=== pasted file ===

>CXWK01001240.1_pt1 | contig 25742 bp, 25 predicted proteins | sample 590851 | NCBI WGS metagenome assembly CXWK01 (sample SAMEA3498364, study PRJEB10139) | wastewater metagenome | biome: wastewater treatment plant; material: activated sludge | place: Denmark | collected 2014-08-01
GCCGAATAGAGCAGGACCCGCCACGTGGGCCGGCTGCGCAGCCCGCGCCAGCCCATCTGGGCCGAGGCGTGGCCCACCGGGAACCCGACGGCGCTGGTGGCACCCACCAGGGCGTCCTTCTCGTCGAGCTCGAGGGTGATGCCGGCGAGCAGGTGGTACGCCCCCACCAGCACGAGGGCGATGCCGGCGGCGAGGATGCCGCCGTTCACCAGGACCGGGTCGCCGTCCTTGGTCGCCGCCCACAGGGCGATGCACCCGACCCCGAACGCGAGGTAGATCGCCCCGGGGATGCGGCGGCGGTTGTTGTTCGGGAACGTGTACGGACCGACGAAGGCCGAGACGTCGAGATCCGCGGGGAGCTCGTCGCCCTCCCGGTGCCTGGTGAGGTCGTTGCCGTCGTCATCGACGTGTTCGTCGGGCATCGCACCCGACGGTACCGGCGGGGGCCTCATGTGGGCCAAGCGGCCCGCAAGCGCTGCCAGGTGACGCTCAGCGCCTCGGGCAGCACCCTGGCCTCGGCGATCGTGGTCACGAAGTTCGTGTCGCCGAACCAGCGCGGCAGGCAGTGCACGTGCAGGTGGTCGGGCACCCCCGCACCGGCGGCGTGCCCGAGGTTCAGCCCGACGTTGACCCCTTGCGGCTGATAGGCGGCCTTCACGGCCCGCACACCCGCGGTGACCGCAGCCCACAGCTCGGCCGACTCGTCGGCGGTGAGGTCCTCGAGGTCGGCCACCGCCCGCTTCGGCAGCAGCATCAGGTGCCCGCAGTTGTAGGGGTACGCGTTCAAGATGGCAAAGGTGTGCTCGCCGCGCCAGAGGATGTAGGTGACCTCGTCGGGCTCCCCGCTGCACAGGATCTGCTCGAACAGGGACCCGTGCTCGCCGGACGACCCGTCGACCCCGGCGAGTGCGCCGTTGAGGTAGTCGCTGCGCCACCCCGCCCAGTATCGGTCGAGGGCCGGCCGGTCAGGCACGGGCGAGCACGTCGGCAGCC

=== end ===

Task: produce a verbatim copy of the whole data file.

>CXWK01001240.1_pt1 | contig 25742 bp, 25 predicted proteins | sample 590851 | NCBI WGS metagenome assembly CXWK01 (sample SAMEA3498364, study PRJEB10139) | wastewater metagenome | biome: wastewater treatment plant; material: activated sludge | place: Denmark | collected 2014-08-01
GCCGAATAGAGCAGGACCCGCCACGTGGGCCGGCTGCGCAGCCCGCGCCAGCCCATCTGGGCCGAGGCGTGGCCCACCGGGAACCCGACGGCGCTGGTGGCACCCACCAGGGCGTCCTTCTCGTCGAGCTCGAGGGTGATGCCGGCGAGCAGGTGGTACGCCCCCACCAGCACGAGGGCGATGCCGGCGGCGAGGATGCCGCCGTTCACCAGGACCGGGTCGCCGTCCTTGGTCGCCGCCCACAGGGCGATGCACCCGACCCCGAACGCGAGGTAGATCGCCCCGGGGATGCGGCGGCGGTTGTTGTTCGGGAACGTGTACGGACCGACGAAGGCCGAGACGTCGAGATCCGCGGGGAGCTCGTCGCCCTCCCGGTGCCTGGTGAGGTCGTTGCCGTCGTCATCGACGTGTTCGTCGGGCATCGCACCCGACGGTACCGGCGGGGGCCTCATGTGGGCCAAGCGGCCCGCAAGCGCTGCCAGGTGACGCTCAGCGCCTCGGGCAGCACCCTGGCCTCGGCGATCGTGGTCACGAAGTTCGTGTCGCCGAACCAGCGCGGCAGGCAGTGCACGTGCAGGTGGTCGGGCACCCCCGCACCGGCGGCGTGCCCGAGGTTCAGCCCGACGTTGACCCCTTGCGGCTGATAGGCGGCCTTCACGGCCCGCACACCCGCGGTGACCGCAGCCCACAGCTCGGCCGACTCGTCGGCGGTGAGGTCCTCGAGGTCGGCCACCGCCCGCTTCGGCAGCAGCATCAGGTGCCCGCAGTTGTAGGGGTACGCGTTCAAGATGGCAAAGGTGTGCTCGCCGCGCCAGAGGATGTAGGTGACCTCGTCGGGCTCCCCGCTGCACAGGATCTGCTCGAACAGGGACCCGTGCTCGCCGGACGACCCGTCGACCCCGGCGAGTGCGCCGTTGAGGTAGTCGCTGCGCCACCCCGCCCAGTATCGGTCGAGGGCCGGCCGGTCAGGCACGGGCGAGCACGTCGGCAGCC